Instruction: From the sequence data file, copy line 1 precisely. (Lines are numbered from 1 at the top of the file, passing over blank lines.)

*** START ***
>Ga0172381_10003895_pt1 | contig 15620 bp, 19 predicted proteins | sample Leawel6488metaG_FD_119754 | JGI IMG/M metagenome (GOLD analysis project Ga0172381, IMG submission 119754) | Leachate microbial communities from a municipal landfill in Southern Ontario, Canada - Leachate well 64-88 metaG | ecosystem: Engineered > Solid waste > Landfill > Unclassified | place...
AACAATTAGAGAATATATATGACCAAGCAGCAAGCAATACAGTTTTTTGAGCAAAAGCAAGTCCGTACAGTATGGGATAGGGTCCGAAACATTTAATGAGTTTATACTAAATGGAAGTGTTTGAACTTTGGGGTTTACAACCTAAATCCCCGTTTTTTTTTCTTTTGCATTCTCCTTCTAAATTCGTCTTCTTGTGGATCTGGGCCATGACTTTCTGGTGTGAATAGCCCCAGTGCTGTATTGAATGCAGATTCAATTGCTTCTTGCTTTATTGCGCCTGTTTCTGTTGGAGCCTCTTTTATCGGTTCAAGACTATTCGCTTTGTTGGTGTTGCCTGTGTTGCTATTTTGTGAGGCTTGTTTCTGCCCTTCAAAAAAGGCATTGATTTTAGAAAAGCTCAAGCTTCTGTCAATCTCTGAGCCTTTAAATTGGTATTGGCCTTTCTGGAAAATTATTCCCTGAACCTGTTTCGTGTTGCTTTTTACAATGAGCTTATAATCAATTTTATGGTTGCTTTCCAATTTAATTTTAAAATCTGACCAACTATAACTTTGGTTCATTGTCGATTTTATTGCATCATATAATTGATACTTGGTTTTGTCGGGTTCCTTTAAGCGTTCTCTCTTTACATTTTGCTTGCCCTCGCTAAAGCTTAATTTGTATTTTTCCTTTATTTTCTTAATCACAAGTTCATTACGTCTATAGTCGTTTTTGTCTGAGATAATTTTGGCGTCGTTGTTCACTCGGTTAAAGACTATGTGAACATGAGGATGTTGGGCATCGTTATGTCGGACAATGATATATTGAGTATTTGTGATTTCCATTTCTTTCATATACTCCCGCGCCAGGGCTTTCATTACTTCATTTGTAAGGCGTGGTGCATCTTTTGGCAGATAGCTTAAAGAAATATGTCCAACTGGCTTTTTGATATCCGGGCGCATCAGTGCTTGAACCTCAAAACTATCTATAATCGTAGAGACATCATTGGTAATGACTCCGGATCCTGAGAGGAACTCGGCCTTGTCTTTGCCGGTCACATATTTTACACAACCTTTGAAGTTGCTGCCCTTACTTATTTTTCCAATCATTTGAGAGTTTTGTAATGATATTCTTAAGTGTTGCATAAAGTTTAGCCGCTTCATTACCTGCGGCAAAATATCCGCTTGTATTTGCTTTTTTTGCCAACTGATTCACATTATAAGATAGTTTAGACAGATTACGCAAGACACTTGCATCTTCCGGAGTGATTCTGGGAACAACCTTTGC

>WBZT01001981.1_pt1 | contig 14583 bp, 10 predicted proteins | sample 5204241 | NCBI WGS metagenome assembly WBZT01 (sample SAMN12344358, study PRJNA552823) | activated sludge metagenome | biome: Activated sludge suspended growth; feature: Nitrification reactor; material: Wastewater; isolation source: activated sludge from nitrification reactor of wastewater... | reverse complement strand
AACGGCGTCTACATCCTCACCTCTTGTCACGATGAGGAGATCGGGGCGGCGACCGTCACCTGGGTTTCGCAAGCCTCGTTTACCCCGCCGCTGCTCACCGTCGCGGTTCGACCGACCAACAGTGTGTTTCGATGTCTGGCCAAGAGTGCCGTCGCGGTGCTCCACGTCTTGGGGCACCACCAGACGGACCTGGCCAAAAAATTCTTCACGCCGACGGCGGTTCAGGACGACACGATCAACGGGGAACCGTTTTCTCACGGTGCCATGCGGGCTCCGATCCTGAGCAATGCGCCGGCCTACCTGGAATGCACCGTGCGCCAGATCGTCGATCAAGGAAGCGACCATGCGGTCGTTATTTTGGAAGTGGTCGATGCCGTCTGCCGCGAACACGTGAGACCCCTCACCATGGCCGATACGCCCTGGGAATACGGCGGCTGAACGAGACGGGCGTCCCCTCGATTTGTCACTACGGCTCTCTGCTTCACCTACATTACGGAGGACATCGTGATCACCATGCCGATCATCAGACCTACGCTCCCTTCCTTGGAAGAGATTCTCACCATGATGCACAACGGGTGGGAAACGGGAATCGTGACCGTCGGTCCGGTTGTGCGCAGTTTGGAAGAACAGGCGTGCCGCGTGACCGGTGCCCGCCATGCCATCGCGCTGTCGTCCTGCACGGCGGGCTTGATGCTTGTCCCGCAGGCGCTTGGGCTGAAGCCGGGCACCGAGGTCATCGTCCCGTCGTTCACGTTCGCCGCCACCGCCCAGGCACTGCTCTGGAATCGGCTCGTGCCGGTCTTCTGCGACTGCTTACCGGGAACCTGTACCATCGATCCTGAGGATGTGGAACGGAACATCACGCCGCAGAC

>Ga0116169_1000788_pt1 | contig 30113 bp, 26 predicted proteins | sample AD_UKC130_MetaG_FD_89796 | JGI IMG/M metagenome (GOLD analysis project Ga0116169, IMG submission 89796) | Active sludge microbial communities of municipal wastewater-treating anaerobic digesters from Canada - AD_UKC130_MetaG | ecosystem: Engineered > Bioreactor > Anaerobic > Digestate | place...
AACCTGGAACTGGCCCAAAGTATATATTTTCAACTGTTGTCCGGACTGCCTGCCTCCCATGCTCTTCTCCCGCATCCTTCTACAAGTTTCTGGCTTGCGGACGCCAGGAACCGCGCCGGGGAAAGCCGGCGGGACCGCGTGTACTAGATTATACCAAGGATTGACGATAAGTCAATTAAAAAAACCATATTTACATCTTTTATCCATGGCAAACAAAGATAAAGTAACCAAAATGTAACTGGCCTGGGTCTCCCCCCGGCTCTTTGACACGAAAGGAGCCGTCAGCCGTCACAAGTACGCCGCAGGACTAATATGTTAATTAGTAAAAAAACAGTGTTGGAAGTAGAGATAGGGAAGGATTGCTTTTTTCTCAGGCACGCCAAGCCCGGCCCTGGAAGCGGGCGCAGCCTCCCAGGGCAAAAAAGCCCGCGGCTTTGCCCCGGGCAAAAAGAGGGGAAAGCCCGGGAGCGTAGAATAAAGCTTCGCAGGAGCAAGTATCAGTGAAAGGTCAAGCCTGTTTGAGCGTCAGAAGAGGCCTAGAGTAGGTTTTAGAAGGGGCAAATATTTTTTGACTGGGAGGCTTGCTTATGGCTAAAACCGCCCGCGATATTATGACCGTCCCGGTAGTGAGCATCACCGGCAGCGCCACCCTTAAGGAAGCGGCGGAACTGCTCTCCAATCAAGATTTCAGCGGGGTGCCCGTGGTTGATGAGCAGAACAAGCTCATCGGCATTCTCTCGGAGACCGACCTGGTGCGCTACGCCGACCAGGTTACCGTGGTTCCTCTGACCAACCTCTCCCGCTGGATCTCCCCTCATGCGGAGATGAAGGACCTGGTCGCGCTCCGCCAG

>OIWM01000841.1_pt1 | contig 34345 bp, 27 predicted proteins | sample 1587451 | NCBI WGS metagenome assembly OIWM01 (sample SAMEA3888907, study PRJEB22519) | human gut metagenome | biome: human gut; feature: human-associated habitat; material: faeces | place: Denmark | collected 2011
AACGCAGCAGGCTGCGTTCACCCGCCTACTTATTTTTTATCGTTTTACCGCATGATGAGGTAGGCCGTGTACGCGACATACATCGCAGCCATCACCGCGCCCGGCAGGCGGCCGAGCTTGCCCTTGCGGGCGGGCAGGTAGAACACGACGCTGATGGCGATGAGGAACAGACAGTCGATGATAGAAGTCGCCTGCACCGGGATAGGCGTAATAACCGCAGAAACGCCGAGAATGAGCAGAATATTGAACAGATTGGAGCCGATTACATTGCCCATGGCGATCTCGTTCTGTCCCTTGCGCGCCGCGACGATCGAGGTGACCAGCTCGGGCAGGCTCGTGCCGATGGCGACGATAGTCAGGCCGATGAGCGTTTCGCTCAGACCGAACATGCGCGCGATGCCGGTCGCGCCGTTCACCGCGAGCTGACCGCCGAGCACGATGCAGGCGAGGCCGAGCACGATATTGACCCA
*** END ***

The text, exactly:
>Ga0172381_10003895_pt1 | contig 15620 bp, 19 predicted proteins | sample Leawel6488metaG_FD_119754 | JGI IMG/M metagenome (GOLD analysis project Ga0172381, IMG submission 119754) | Leachate microbial communities from a municipal landfill in Southern Ontario, Canada - Leachate well 64-88 metaG | ecosystem: Engineered > Solid waste > Landfill > Unclassified | place...